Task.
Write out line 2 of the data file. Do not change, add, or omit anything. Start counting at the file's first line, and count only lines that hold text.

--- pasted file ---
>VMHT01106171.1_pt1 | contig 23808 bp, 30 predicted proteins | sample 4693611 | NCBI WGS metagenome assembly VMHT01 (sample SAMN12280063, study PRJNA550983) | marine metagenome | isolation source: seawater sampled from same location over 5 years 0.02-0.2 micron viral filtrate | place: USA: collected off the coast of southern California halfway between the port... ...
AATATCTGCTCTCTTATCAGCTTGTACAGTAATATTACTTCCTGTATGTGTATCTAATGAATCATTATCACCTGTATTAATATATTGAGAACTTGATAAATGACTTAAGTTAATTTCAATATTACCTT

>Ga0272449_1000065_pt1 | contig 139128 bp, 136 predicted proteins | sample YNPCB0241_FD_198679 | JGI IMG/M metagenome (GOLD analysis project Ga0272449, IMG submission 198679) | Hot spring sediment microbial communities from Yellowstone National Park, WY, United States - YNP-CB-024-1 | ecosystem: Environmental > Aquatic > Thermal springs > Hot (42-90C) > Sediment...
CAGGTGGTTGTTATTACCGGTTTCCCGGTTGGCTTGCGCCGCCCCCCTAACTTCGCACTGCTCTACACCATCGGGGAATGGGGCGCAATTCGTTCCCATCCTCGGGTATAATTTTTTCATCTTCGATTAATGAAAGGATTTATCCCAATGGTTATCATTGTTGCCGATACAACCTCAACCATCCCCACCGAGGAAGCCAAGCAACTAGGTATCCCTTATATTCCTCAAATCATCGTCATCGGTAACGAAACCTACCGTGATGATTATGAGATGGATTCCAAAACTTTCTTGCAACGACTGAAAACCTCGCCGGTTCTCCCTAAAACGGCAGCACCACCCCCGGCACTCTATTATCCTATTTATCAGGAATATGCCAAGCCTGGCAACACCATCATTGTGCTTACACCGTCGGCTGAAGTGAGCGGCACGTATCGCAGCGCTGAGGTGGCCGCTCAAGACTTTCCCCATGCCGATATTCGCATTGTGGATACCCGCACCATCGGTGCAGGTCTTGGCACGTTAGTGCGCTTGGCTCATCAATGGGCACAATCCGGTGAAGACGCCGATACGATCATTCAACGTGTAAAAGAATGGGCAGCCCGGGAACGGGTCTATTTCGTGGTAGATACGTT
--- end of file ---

AATATCTGCTCTCTTATCAGCTTGTACAGTAATATTACTTCCTGTATGTGTATCTAATGAATCATTATCACCTGTATTAATATATTGAGAACTTGATAAATGACTTAAGTTAATTTCAATATTACCTT